Parkinson’s and MSA – development of an accurate diagnostic test
This research was completed on 30 September 2005
|Project Leader||Professor P D Griffiths FRCR, PhD, Professor M N J Paley PhD, FInstP and Dr R A Grünewald MA, DPhil, FRCP.|
|Location||Academic Department of Radiology, Royal Hallamshire Hospital, Sheffield in conjunction with the Section of Neurology, Royal Hallamshire Hospital, Sheffield.|
|Grant awarded||12 March 2001|
|Start date||1 October 2003|
|End date||30 September 2005|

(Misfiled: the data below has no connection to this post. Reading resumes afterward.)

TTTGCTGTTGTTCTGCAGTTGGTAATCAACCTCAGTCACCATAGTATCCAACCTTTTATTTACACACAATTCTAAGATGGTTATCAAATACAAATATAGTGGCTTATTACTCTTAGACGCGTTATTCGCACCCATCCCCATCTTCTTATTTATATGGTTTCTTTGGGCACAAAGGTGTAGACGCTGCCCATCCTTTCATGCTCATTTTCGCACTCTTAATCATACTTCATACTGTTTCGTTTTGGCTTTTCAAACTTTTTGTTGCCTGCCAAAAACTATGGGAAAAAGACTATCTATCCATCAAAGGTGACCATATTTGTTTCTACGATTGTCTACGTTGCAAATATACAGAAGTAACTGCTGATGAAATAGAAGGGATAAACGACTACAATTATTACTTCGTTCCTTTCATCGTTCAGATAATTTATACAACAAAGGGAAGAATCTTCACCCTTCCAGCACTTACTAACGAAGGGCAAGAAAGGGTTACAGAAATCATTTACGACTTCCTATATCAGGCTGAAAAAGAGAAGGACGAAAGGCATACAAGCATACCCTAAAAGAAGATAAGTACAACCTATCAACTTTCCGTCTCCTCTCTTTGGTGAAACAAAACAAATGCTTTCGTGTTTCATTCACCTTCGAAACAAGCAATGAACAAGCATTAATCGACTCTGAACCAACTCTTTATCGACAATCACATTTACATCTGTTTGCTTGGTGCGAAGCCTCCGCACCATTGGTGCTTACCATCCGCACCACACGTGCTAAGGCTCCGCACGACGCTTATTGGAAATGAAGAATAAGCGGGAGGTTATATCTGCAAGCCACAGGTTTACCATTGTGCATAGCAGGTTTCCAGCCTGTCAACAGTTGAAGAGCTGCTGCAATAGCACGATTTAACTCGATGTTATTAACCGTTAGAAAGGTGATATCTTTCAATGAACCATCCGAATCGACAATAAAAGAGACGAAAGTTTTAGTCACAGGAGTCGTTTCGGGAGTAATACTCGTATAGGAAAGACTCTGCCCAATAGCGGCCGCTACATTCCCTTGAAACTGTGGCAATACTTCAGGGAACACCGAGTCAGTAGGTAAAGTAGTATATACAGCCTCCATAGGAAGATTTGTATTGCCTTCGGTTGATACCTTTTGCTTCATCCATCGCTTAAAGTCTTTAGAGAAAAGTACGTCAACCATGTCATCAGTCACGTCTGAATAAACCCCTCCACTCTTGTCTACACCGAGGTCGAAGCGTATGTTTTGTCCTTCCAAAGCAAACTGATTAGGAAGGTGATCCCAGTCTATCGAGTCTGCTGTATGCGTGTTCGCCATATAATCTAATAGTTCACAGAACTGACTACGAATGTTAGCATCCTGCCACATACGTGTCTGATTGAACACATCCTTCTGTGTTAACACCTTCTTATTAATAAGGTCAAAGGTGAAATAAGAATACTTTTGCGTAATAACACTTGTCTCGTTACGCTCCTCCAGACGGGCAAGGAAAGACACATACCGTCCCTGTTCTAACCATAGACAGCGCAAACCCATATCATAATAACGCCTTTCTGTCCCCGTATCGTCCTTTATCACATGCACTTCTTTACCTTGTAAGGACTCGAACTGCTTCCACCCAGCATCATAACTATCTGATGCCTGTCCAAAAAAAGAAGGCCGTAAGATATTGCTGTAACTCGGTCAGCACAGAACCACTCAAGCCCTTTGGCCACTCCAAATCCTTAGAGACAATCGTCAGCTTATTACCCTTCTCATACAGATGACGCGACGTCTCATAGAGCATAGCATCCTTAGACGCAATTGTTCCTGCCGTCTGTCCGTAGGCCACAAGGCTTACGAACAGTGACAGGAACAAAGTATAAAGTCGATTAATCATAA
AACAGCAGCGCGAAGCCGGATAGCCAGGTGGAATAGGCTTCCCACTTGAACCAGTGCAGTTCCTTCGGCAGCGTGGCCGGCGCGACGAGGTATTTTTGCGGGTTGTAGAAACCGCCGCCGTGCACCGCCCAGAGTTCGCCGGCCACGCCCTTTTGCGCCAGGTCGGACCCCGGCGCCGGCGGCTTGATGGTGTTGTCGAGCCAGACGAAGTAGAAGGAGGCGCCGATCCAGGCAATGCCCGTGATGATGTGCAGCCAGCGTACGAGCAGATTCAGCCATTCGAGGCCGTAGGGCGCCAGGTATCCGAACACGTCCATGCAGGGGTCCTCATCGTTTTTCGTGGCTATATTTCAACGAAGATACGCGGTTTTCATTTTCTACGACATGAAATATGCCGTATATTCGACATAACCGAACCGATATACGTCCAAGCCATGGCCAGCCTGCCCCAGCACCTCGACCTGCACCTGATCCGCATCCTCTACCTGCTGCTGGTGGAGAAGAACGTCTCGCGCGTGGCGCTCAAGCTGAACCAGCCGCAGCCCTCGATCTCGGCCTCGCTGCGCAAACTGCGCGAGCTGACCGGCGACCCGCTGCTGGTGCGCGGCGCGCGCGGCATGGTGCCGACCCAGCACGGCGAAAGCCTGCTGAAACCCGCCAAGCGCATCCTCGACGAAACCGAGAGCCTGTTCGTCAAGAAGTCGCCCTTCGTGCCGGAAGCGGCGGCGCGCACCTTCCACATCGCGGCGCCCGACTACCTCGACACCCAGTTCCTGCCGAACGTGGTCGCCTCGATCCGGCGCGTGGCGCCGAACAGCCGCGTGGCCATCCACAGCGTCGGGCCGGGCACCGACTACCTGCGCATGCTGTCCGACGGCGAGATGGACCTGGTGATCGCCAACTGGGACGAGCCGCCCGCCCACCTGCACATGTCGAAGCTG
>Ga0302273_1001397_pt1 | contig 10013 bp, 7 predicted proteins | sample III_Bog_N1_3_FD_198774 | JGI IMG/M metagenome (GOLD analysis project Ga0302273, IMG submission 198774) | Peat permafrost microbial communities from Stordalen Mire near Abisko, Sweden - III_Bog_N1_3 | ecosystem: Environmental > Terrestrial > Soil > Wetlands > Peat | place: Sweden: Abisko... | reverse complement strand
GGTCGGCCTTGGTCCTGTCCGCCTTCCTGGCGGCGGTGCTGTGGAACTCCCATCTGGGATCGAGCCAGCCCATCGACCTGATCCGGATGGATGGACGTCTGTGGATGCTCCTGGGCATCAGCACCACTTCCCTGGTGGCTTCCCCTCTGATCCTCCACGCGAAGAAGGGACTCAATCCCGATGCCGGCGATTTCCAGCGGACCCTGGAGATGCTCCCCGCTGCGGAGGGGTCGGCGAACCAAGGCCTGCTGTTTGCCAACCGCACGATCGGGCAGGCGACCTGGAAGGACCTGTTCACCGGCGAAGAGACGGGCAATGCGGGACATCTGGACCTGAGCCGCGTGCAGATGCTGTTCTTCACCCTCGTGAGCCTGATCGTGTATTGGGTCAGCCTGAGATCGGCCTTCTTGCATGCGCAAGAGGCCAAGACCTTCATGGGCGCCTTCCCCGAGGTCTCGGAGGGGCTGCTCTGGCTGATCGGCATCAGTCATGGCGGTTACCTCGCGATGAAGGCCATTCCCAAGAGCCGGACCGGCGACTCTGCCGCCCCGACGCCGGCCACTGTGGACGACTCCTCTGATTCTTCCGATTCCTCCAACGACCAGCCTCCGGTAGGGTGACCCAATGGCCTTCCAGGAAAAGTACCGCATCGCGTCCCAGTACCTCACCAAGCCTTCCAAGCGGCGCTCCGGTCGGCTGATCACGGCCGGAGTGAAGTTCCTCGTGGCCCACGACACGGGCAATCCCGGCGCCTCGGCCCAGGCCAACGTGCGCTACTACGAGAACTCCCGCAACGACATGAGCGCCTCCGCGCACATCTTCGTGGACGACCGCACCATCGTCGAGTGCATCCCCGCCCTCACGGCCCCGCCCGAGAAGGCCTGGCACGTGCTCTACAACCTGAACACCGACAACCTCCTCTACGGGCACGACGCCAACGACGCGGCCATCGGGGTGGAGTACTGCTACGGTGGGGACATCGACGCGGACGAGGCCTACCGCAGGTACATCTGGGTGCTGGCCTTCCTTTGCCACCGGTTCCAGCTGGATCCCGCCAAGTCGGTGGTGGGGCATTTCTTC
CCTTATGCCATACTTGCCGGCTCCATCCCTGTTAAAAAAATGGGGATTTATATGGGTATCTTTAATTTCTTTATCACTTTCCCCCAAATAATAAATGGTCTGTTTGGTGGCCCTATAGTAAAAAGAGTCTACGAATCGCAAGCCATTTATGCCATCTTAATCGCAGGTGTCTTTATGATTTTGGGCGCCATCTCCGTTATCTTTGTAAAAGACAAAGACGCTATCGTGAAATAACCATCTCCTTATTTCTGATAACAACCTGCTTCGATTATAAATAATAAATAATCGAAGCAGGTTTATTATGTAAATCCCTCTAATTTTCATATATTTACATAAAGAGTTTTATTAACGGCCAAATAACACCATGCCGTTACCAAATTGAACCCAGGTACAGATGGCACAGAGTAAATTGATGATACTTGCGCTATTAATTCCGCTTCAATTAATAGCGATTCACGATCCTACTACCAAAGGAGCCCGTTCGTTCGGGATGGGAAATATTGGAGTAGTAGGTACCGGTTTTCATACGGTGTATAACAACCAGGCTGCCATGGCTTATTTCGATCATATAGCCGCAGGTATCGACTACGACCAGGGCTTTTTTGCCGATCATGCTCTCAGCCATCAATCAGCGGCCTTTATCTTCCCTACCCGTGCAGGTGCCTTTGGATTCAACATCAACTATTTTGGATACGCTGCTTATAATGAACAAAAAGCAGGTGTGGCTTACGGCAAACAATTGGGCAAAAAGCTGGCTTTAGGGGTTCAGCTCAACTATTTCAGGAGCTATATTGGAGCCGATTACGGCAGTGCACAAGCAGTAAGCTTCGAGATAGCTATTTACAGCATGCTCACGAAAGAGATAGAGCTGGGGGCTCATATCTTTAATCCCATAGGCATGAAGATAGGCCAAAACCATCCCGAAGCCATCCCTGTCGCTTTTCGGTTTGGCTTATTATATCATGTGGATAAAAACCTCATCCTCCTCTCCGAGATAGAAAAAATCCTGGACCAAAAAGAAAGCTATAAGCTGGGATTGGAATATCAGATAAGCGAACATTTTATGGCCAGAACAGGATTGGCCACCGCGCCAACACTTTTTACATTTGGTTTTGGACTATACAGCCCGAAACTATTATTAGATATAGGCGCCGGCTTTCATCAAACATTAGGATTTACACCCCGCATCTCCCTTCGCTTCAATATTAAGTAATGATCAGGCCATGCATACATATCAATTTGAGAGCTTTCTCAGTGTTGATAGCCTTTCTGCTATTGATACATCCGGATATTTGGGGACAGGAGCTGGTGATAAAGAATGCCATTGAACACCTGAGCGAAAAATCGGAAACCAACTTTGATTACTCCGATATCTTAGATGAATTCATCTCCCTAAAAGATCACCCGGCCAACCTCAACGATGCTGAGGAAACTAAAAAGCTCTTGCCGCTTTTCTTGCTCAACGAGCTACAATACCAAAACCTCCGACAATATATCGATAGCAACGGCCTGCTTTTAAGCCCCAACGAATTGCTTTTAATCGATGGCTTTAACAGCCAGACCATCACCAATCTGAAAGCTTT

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Parkinson’s disease (PD) is characterised by movement disorders where patients become progressively slow, stiff and shaky. It affects 1 in every 100 of people over the age of 65 years and the cause is unknown. There is no accurate diagnostic test for PD and the clinical diagnostic criteria can result in almost 1 in 5 patients being wrongly diagnosed with PD when they have another condition with similar symptoms such as multiple system atrophy (MSA). Iron is essential for a number of brain processes but increased levels may be damaging, resulting in neurodegeneration. This team will employ brain scanning to determine whether brain iron content can be used as a measure of PD progression. The aim is to develop a diagnostic technique to distinguish PD from MSA before this is possible in the clinic and also to improve our understanding of the disease process.